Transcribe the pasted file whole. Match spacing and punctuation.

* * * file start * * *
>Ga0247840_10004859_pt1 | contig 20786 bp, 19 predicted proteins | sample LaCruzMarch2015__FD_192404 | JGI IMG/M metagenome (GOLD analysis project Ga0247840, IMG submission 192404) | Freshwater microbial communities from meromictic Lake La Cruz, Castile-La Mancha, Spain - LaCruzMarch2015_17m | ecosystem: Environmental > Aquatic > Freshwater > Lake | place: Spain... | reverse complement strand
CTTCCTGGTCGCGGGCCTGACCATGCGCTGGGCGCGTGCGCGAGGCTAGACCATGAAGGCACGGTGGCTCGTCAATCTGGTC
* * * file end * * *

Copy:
>Ga0247840_10004859_pt1 | contig 20786 bp, 19 predicted proteins | sample LaCruzMarch2015__FD_192404 | JGI IMG/M metagenome (GOLD analysis project Ga0247840, IMG submission 192404) | Freshwater microbial communities from meromictic Lake La Cruz, Castile-La Mancha, Spain - LaCruzMarch2015_17m | ecosystem: Environmental > Aquatic > Freshwater > Lake | place: Spain... | reverse complement strand
CTTCCTGGTCGCGGGCCTGACCATGCGCTGGGCGCGTGCGCGAGGCTAGACCATGAAGGCACGGTGGCTCGTCAATCTGGTC